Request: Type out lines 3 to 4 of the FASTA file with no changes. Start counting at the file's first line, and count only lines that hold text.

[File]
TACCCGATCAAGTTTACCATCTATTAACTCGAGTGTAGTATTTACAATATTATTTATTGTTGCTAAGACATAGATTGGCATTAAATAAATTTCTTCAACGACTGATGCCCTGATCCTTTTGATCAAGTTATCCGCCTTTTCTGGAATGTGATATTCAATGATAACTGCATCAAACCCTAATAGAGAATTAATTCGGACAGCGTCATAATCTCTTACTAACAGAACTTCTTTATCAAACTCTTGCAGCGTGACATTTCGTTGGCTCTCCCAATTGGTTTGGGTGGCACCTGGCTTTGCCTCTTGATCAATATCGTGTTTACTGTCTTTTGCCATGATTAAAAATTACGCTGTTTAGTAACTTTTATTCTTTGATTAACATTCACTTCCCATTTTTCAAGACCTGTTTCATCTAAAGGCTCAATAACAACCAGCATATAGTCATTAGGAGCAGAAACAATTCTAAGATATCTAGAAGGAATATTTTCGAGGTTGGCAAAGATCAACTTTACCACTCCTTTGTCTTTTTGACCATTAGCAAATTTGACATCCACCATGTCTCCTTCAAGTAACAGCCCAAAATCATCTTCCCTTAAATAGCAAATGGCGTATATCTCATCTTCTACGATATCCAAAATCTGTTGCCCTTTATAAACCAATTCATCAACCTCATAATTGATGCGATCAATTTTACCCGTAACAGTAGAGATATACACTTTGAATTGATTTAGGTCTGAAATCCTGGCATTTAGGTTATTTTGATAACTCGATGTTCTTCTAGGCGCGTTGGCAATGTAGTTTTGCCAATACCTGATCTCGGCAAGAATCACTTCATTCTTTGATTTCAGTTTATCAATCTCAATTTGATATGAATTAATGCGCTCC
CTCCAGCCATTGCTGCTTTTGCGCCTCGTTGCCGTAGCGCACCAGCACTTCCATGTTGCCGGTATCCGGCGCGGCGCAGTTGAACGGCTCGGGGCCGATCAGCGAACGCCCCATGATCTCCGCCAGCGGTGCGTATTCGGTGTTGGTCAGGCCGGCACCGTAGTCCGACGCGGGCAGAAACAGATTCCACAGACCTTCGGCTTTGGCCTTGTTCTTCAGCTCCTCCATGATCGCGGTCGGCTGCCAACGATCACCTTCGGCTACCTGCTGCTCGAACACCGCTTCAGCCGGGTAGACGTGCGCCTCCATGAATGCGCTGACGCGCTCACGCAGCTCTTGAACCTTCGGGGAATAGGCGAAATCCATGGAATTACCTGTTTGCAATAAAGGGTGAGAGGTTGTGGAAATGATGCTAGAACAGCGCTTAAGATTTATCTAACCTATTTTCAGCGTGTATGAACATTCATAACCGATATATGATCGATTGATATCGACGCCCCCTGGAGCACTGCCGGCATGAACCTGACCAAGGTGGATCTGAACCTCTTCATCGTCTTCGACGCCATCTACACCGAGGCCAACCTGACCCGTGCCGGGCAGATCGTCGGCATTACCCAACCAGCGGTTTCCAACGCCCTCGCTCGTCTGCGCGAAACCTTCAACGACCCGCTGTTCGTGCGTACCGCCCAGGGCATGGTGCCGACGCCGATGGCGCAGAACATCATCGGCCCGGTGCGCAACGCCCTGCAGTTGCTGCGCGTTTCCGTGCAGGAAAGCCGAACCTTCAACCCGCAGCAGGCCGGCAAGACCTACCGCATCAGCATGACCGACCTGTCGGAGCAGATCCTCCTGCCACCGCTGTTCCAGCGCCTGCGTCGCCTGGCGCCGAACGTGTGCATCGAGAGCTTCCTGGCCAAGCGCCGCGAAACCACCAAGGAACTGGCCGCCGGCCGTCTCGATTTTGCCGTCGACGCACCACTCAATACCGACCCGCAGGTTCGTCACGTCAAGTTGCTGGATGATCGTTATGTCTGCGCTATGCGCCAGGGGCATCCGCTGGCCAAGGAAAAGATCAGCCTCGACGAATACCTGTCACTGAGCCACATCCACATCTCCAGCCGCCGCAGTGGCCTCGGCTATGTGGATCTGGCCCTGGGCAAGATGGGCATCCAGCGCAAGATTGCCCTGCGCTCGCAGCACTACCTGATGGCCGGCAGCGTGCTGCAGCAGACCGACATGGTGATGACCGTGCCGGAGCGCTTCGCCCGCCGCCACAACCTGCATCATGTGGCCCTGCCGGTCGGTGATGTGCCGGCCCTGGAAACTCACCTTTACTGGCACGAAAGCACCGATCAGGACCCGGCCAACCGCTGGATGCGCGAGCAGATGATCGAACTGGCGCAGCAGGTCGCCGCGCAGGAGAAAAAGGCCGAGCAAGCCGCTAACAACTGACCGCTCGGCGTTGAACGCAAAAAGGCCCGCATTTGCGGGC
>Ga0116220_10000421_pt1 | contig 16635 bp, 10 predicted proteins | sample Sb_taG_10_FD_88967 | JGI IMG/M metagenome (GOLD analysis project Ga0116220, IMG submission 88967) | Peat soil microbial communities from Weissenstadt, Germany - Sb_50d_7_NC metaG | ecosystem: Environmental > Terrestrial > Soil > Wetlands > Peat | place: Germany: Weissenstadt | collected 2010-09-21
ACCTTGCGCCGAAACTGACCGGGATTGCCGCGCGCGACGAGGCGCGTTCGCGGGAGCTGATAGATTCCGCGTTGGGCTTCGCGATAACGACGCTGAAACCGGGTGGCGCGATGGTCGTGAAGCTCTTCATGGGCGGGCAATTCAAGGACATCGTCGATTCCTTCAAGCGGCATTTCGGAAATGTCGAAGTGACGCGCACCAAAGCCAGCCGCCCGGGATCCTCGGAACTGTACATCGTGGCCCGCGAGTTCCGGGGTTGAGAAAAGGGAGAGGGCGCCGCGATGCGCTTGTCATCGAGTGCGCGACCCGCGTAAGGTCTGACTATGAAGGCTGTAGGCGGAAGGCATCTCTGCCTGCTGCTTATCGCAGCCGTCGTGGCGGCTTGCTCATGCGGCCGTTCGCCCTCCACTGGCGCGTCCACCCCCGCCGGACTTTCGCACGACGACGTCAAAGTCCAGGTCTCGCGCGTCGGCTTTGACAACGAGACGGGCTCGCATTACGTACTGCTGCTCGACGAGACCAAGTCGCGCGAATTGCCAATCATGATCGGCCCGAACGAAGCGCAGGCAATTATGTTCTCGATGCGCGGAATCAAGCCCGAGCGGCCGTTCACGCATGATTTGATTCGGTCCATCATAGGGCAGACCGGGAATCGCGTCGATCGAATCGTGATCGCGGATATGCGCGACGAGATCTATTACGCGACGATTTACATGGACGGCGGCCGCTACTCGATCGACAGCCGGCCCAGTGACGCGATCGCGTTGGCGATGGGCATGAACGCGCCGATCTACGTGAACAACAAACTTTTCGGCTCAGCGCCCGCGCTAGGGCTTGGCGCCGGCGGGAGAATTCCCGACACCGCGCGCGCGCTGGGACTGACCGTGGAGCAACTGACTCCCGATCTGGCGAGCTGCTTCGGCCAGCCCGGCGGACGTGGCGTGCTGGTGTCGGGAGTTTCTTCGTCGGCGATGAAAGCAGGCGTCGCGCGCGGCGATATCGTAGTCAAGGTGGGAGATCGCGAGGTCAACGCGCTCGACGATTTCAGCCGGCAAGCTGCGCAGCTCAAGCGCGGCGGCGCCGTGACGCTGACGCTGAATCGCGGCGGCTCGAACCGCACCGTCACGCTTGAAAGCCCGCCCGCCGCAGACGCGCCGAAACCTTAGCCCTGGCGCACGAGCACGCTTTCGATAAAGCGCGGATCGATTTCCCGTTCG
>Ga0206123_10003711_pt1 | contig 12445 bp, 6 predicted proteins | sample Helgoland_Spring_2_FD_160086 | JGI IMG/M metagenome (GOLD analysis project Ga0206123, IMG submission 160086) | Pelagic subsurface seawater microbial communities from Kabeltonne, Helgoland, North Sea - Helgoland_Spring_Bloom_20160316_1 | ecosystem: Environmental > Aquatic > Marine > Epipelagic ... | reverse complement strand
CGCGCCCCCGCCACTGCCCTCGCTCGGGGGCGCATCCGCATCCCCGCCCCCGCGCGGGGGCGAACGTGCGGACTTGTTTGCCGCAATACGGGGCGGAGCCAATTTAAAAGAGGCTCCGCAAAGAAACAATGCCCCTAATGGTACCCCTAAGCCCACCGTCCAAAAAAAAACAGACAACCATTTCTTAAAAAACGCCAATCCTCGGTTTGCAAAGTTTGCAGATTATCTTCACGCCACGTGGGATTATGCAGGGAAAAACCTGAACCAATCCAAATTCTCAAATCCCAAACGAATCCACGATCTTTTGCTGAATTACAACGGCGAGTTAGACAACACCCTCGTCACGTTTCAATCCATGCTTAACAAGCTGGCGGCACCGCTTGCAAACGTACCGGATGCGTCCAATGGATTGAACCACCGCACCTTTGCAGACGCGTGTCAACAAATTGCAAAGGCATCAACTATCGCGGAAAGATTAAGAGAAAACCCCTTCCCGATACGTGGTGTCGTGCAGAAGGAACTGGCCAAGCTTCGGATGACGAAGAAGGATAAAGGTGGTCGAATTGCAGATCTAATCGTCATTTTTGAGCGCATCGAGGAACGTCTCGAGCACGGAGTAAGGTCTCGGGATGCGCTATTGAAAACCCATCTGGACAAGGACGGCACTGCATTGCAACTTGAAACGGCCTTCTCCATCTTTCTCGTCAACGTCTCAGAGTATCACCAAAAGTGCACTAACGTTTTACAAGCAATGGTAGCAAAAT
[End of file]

>Ga0116220_10000421_pt1 | contig 16635 bp, 10 predicted proteins | sample Sb_taG_10_FD_88967 | JGI IMG/M metagenome (GOLD analysis project Ga0116220, IMG submission 88967) | Peat soil microbial communities from Weissenstadt, Germany - Sb_50d_7_NC metaG | ecosystem: Environmental > Terrestrial > Soil > Wetlands > Peat | place: Germany: Weissenstadt | collected 2010-09-21
ACCTTGCGCCGAAACTGACCGGGATTGCCGCGCGCGACGAGGCGCGTTCGCGGGAGCTGATAGATTCCGCGTTGGGCTTCGCGATAACGACGCTGAAACCGGGTGGCGCGATGGTCGTGAAGCTCTTCATGGGCGGGCAATTCAAGGACATCGTCGATTCCTTCAAGCGGCATTTCGGAAATGTCGAAGTGACGCGCACCAAAGCCAGCCGCCCGGGATCCTCGGAACTGTACATCGTGGCCCGCGAGTTCCGGGGTTGAGAAAAGGGAGAGGGCGCCGCGATGCGCTTGTCATCGAGTGCGCGACCCGCGTAAGGTCTGACTATGAAGGCTGTAGGCGGAAGGCATCTCTGCCTGCTGCTTATCGCAGCCGTCGTGGCGGCTTGCTCATGCGGCCGTTCGCCCTCCACTGGCGCGTCCACCCCCGCCGGACTTTCGCACGACGACGTCAAAGTCCAGGTCTCGCGCGTCGGCTTTGACAACGAGACGGGCTCGCATTACGTACTGCTGCTCGACGAGACCAAGTCGCGCGAATTGCCAATCATGATCGGCCCGAACGAAGCGCAGGCAATTATGTTCTCGATGCGCGGAATCAAGCCCGAGCGGCCGTTCACGCATGATTTGATTCGGTCCATCATAGGGCAGACCGGGAATCGCGTCGATCGAATCGTGATCGCGGATATGCGCGACGAGATCTATTACGCGACGATTTACATGGACGGCGGCCGCTACTCGATCGACAGCCGGCCCAGTGACGCGATCGCGTTGGCGATGGGCATGAACGCGCCGATCTACGTGAACAACAAACTTTTCGGCTCAGCGCCCGCGCTAGGGCTTGGCGCCGGCGGGAGAATTCCCGACACCGCGCGCGCGCTGGGACTGACCGTGGAGCAACTGACTCCCGATCTGGCGAGCTGCTTCGGCCAGCCCGGCGGACGTGGCGTGCTGGTGTCGGGAGTTTCTTCGTCGGCGATGAAAGCAGGCGTCGCGCGCGGCGATATCGTAGTCAAGGTGGGAGATCGCGAGGTCAACGCGCTCGACGATTTCAGCCGGCAAGCTGCGCAGCTCAAGCGCGGCGGCGCCGTGACGCTGACGCTGAATCGCGGCGGCTCGAACCGCACCGTCACGCTTGAAAGCCCGCCCGCCGCAGACGCGCCGAAACCTTAGCCCTGGCGCACGAGCACGCTTTCGATAAAGCGCGGATCGATTTCCCGTTCG